Artificial Light Pollution Around The World Is Leading To A "Loss of Night"

The lights from cities and developments clearly show the location of coasts and capitals. NASA

As population and cities continue to grow, our influence on the natural world is also spreading. A new study has now documented how our ever-expanding development is now even leading to a “loss of night” across many parts of the planet.

By studying images of the world at night, researchers have documented how between 2012 and 2016, the total area of Earth's surface that is artificially lit has grown by a shocking two percent a year. While these images of spider web-like strings of lights tracking the coast and denoting cities might look beautiful, the sheer amount of light pollution may be having significant negative impacts on not only wildlife, but human health too. The paper has been published in Science Advances

The researchers studied images collected by NASA’s Suomi NPP weather satellite, which among other things contains a Day/Night Band instrument, a nighttime sensor that can detect low-light emissions to a resolution of 750 meters (around 2,500 feet). While the tech can detect infrared emitted that the human eye can’t see, it cannot detect blue light that we can. The meant that as many western nations changing from using conventional lights to LEDs, which emit more of the blue light, the researchers expected the satellite to observe a dip in emissions.    

The web of outdoor lights means that night time is effectively being eliminated. NASA

But that’s not what was observed. The light pollution being emitted from places like Spain and the United States stayed constant, rather than falling, while the pollution from developing nations also continued to grow.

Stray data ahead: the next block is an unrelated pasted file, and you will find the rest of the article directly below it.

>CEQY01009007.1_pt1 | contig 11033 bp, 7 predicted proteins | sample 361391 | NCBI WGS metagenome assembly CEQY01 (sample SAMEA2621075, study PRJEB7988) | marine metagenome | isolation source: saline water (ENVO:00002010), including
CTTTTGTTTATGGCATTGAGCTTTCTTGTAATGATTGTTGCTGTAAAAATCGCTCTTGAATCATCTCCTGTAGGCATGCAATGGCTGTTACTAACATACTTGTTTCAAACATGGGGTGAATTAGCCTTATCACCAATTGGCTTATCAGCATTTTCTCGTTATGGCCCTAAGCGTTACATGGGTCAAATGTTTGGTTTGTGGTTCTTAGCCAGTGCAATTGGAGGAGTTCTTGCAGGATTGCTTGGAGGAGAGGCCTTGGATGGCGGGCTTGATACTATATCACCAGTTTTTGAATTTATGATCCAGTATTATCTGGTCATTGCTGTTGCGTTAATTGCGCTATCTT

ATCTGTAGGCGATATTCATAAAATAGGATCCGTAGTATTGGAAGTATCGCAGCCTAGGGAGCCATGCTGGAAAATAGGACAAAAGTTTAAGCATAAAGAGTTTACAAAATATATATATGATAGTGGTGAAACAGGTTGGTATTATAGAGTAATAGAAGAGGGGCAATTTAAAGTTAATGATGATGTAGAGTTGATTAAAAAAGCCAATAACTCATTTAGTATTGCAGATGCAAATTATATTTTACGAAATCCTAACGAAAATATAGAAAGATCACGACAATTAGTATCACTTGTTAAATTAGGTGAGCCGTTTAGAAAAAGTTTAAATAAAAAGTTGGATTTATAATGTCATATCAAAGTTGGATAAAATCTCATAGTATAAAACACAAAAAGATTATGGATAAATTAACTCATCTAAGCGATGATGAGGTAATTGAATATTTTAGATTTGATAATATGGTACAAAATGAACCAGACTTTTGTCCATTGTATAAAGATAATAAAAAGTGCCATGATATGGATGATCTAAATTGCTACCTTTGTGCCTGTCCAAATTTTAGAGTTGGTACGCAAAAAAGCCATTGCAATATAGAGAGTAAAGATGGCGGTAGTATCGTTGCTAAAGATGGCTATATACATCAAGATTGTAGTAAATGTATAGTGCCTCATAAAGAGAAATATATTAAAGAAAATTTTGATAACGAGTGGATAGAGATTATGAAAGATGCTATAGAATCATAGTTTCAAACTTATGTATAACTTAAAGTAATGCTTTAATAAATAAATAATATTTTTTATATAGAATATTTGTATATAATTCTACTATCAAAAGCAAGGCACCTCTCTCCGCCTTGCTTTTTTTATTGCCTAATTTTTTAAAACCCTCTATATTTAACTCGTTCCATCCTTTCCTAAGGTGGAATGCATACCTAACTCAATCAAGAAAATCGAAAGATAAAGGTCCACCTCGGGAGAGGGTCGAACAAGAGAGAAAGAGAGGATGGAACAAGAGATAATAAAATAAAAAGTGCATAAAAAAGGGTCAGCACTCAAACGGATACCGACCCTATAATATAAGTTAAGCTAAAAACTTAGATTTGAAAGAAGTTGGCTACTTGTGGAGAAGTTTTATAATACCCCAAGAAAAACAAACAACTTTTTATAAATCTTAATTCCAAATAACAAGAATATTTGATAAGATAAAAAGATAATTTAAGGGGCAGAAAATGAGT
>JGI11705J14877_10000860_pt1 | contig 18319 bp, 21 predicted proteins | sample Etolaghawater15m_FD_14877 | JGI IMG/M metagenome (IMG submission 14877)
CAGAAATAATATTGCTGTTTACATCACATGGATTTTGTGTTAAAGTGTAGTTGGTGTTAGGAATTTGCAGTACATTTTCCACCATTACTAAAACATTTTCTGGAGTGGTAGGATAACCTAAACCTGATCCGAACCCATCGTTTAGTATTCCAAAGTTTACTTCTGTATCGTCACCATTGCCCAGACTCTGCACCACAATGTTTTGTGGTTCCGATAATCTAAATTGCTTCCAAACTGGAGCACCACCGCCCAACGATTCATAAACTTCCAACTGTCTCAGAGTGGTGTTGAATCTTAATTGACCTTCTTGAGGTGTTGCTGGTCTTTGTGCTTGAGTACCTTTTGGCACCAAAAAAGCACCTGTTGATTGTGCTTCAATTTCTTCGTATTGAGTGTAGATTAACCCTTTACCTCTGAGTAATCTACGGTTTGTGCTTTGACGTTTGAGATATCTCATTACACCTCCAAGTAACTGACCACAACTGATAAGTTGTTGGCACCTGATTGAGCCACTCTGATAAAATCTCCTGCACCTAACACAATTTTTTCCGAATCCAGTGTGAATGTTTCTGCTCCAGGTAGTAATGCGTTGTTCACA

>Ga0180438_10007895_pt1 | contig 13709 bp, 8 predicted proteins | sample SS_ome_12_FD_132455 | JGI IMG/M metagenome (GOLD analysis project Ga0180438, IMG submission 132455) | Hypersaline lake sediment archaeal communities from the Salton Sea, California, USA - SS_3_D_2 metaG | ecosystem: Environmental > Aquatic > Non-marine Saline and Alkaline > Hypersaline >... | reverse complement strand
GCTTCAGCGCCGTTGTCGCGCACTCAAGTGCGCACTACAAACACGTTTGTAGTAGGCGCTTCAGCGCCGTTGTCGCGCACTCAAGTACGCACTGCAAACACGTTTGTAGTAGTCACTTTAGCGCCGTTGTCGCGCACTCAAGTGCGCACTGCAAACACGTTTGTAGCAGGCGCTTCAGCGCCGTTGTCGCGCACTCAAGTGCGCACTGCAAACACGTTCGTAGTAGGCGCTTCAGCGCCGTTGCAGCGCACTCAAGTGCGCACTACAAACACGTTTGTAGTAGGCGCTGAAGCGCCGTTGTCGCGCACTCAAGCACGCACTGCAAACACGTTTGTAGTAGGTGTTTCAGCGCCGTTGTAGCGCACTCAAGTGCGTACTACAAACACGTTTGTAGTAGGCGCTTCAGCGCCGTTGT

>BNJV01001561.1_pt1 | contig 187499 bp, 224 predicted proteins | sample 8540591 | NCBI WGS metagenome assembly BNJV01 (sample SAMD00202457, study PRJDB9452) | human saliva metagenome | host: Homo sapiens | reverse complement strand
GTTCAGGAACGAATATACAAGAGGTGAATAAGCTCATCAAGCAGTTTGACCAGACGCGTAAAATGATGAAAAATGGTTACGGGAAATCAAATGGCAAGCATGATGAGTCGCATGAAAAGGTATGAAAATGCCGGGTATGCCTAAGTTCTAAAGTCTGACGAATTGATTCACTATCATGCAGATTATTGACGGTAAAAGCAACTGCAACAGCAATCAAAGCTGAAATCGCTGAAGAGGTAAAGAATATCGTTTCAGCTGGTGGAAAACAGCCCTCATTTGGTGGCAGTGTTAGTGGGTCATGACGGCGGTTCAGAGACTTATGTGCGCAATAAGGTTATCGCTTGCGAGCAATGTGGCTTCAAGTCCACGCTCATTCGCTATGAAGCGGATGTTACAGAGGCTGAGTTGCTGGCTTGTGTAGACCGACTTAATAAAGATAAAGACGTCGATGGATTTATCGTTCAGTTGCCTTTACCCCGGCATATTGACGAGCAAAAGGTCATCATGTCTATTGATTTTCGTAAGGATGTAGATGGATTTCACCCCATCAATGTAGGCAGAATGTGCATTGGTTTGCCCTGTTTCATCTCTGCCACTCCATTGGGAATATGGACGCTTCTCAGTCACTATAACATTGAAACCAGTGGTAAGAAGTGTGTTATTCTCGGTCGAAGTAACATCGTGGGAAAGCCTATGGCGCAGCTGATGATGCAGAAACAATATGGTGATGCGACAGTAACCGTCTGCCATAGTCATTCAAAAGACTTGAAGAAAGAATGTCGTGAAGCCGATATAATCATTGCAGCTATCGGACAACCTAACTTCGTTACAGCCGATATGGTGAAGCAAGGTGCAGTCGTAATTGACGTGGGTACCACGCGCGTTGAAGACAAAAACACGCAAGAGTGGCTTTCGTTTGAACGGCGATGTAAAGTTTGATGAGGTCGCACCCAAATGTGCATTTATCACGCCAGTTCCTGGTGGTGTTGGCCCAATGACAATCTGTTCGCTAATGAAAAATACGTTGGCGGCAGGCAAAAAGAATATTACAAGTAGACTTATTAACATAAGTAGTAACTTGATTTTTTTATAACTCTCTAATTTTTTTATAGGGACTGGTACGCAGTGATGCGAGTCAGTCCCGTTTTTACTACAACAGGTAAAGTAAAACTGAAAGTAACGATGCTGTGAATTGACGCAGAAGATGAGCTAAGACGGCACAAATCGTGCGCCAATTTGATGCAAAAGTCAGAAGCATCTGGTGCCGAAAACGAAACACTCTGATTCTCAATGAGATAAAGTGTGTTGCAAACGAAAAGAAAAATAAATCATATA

It turns out that there has been a massive unintended consequence of the switch from older technology like filaments, gas, and plasma, to the more efficient and energy-saving solid-state lighting, such as LEDs. This transition was initially seen as a way for towns, cities, and councils to save not only energy, but also money as it obviously takes less electricity to power the new lights.

 

But the new study seems to reveal that in a lot of cases this switch may well have backfired. Rather than being content with the savings made, it appears that there has been a “rebound” effect, in which many towns decided to install even more lights as a result, precisely because of these savings. Where previously a city may have switched lights off in the small hours to save money, they now run all night, and in areas in which lighting was deemed a low priority, lamps have now been installed.

This has all contributed to the loss of night now being seen around the globe. While some countries saw a decrease in light (namely Syria and Yemen), the results suggest that the global demand for outdoor lights has not yet been met.

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